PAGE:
Alice In Wonderland

When Tim Burton steps behind the camera to direct a movie you know that you’re in store for a visually stunning, well directed epic with a few touches on the macabre and deranged. Just look at his canon: Edward Scissorhands, Big Fish, Pee Wee’s Big Adventure and many others. So to hear that he is helming a project like Alice In Wonderland, which is already known for it’s strange imagery and insane characters, then clearly this is a marriage made in cinematic heaven.

Burton’s take on Alice In Wonderland deviates slightly from the premise of the books, in that it stars an older Alice, around 19 years old, who has no recollection that she visited Wonderland as a little girl, making this more of a sequel that an adaptation. This may bother a few Alice aficionados, and truthfully frightened me slightly upon first hearing of it, but it leads to a great new story that creates more closure than what was provided by Through the Looking Glass.

From the beginning, Alice is portrayed as being a little odd. She has an active imagination and flouts common tradition. After discovering that she is on the receiving end of an unwanted engagement, she runs off after a curious little rabbit and finds herself tumbling down a large hole. After reaching Underland (as it’s referred to by its residents) she meets a few interesting characters, like Tweedle Dum and Tweedle Dee and the White Rabbit. They take her to see the Blue Caterpillar, who informs them that this is not “the Alice.” A prophecy states that on the Frabjous Day, ‘Alice’ will be the one to slay the Jabberwocky. It was the White Rabbit’s mission to go top-side and find Alice so that she can fulfill the prophecy.

Most of the Alice In Wonderland lore is well-woven into Tim Burton’s vision. From the meeting of the Mad Hatter and the March Hare, to the introduction of The Cheshire Cat, Burton’s interpretations ring true to the source material. But Burton puts his own twist on things by using some bizarre imagery (a tiny Alice using floating heads as stepping stones to cross a grotesque moat comes to mind). But these are the sorts of things we have come to expect from Tim Burton. He pulls it off quite well.

Much of the film’s success will likely be due to Johnny Depp. In recent memory, Depp has been able to bring depth and charm to even the shallowest of characters. He has even shown audiences that he can play grand and twisted characters like Willy Wonka and Sweeny Todd. So Burton’s choice of Depp as the Mad Hatter seems to make sense. And for the most part, it works. Although there were a few things that I questioned, such as Depp’s numerous outbreaks into a Scottish accent. I assume this was intentional to help drive home the point of just how mad the Hatter is, but most of it seemed unnecessary. I also failed to see the humor in the Hatter’s dance at the end of the film. It worked for Bruce Willis in The Last Boy Scout because of how downplayed and comical it was. But the other characters took the Hatter far too seriously at this point, and it just lacked whatever Burton and the writer were trying to accomplish.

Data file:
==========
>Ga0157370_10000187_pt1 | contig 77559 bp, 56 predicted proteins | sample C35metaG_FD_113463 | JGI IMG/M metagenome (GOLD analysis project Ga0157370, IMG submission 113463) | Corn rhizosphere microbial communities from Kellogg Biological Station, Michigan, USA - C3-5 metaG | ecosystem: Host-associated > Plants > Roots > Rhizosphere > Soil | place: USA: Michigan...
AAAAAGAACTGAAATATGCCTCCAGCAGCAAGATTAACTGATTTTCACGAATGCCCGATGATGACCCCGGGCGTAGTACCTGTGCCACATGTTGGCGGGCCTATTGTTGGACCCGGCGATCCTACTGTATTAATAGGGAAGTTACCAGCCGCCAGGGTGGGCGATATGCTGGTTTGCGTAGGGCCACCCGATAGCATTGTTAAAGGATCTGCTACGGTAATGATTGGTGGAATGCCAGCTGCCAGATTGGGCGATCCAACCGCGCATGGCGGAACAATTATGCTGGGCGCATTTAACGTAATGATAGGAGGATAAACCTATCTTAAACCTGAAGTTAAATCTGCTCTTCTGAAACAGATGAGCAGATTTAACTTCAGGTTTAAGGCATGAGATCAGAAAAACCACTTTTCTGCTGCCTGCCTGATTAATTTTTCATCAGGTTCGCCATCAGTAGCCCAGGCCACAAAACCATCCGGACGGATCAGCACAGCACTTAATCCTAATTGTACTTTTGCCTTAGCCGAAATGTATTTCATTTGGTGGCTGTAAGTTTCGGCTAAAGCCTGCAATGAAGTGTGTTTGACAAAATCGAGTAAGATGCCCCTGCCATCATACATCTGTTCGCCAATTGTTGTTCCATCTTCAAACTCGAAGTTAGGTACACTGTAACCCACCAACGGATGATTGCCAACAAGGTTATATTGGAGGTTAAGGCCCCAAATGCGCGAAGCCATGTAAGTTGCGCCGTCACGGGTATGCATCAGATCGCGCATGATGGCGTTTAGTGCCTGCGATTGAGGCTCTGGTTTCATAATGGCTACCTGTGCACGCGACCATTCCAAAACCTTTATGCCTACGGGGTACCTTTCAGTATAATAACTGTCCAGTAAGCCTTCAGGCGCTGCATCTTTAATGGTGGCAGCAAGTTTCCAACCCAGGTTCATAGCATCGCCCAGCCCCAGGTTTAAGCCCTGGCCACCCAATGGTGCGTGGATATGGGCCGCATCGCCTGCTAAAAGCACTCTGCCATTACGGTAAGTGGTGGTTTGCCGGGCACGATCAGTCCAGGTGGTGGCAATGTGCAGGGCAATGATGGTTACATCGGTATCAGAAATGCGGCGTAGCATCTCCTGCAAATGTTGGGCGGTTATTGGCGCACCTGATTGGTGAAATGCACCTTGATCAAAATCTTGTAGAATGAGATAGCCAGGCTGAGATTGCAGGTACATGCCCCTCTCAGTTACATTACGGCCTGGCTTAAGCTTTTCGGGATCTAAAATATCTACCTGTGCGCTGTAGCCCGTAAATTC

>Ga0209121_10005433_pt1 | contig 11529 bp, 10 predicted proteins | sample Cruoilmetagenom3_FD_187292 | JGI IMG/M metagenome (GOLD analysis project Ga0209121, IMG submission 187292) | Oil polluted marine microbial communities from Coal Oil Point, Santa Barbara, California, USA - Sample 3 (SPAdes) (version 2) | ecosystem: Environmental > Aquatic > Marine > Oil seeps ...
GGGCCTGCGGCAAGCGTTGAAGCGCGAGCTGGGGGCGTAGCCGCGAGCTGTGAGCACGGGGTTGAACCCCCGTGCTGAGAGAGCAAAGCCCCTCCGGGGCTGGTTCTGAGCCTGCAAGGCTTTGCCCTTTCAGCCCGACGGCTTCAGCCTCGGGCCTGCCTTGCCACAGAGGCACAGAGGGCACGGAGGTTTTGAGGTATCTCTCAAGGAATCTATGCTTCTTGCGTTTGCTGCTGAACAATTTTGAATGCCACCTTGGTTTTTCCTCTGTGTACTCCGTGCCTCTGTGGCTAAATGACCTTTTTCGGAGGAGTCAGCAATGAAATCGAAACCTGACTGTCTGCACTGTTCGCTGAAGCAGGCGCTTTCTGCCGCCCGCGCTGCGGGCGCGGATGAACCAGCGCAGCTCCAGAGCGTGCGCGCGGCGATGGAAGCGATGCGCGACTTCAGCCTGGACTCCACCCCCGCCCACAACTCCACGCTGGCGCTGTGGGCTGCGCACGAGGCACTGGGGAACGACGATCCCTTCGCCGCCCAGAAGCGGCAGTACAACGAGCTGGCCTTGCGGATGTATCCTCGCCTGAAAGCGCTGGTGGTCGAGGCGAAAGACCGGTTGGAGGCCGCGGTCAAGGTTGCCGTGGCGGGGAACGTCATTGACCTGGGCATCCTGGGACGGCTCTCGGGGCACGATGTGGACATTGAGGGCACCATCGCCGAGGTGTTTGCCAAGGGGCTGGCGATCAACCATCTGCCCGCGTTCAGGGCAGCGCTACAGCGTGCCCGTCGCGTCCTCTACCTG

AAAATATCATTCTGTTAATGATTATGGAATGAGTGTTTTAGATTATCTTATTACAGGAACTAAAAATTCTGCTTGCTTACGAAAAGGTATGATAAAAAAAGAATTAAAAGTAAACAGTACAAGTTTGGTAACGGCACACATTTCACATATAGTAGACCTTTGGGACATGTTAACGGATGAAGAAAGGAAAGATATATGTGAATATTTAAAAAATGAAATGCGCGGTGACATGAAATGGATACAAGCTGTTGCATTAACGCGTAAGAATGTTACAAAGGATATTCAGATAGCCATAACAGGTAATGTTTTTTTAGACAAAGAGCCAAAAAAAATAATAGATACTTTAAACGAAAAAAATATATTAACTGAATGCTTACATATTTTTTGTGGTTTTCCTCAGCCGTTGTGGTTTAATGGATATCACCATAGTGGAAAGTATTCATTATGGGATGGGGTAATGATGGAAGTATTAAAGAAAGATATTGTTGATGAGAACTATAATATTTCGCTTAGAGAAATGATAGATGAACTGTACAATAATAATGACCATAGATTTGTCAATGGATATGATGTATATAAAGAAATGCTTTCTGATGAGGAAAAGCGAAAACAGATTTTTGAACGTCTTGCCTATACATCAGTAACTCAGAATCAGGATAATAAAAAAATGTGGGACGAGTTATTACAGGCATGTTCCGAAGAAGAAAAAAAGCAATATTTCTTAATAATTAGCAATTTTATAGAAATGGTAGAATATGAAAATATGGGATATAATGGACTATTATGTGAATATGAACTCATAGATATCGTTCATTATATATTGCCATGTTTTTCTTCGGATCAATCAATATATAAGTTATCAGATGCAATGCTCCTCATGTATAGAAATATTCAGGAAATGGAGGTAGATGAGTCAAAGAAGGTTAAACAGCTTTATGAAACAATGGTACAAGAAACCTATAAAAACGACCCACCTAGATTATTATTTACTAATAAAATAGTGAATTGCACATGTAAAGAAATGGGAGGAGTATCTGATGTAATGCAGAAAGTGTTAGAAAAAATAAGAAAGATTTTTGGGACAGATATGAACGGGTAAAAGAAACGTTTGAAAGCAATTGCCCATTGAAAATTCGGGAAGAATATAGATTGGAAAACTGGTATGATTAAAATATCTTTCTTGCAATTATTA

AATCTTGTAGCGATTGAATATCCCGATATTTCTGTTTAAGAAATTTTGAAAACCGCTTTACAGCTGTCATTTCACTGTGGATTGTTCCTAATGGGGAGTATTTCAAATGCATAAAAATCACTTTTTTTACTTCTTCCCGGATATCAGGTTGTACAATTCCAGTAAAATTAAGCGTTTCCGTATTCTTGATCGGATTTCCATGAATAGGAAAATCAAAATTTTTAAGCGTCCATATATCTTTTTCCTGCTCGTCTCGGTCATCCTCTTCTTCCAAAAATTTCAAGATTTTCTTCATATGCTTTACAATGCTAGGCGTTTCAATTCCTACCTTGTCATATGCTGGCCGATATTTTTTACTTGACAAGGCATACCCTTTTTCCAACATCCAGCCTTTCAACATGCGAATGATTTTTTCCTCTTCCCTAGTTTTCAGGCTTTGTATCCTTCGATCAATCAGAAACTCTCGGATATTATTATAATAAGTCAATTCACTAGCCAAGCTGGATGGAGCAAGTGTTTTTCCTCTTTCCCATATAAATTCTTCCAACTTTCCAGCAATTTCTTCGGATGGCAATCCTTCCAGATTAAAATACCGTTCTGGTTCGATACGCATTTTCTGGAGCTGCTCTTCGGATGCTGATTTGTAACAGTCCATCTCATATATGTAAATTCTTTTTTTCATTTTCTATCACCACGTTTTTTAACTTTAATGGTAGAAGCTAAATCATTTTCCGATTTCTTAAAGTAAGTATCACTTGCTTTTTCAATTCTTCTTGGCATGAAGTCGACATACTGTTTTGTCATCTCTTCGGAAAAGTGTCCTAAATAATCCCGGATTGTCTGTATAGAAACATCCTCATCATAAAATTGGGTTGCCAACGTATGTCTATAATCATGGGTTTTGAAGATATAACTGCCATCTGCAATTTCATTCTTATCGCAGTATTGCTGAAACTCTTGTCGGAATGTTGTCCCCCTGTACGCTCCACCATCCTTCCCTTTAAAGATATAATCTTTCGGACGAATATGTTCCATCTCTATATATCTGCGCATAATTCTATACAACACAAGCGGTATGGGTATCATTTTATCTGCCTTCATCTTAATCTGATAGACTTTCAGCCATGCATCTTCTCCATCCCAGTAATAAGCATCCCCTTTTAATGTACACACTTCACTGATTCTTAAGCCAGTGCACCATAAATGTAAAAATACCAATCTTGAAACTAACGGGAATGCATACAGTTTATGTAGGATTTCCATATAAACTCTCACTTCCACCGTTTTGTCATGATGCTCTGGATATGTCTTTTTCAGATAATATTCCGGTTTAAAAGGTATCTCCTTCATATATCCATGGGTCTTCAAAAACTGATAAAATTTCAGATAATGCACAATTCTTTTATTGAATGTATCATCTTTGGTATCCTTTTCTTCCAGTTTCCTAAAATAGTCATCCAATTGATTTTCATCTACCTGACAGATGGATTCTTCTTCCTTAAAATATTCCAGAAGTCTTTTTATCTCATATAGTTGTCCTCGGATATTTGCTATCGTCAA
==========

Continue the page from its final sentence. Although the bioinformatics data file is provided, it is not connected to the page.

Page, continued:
The other actors manage their parts fairly well, although nothing overly spectacular. Helena Bonham Carter really shone as the Red Queen, bringing to life her maniacal instability with aplomb. Anne Hathaway didn’t do much with the role of the White Queen, adding very little other than being a mechanism to move the plot forward. I was slightly surprised to see Crispin Glover in the film, and, in the end, could have done without him. His character served merely as a villainous foil and most likely could have been written out of the script. Alan Rickman and Stephen Fry provide their voice talents to the roles of the Blue Caterpillar and the Cheshire Cat respectively. Though their roles are merely spoken, they manage the characters well and add a little extra credibility to the cast lineup. Mia Wasikowska plays Alice nicely, though she really is up against no other competition in the role.

I can’t comment on the 3D of the film, having seen it in standard 2D, which is fine with me. The fact that so many movies are being released in 3D lately is beginning to annoy me since I see very little redeeming qualities in the choice. I was, however, worried that by seeing Alice In Wonderland in 2D would be just as irritating with all of the distracting 3D elements, but that wasn’t the case. The editors and special effects guys must have done a fantastic job with the 3D so that it doesn’t detract from a standard viewing, and I much appreciate that.

Though not perfect, Alice In Wonderland is a brilliant movie. Guided by Tim Burton’s vision, it’s a fantastic reimagining of the classic tale. Burton weaves the wonderful scenery with some grisly imagery which makes me wonder about its suitability for children; but all in all, the bright colors and wacky characters will manage to draw and hold their attention. If you’re a fan of Burton or the Alice stories, you will enjoy this.

1 comment:

  1. LOVED THIS MOVIE!!! Tim is a genious. :-D


Related Posts Plugin for WordPress, Blogger...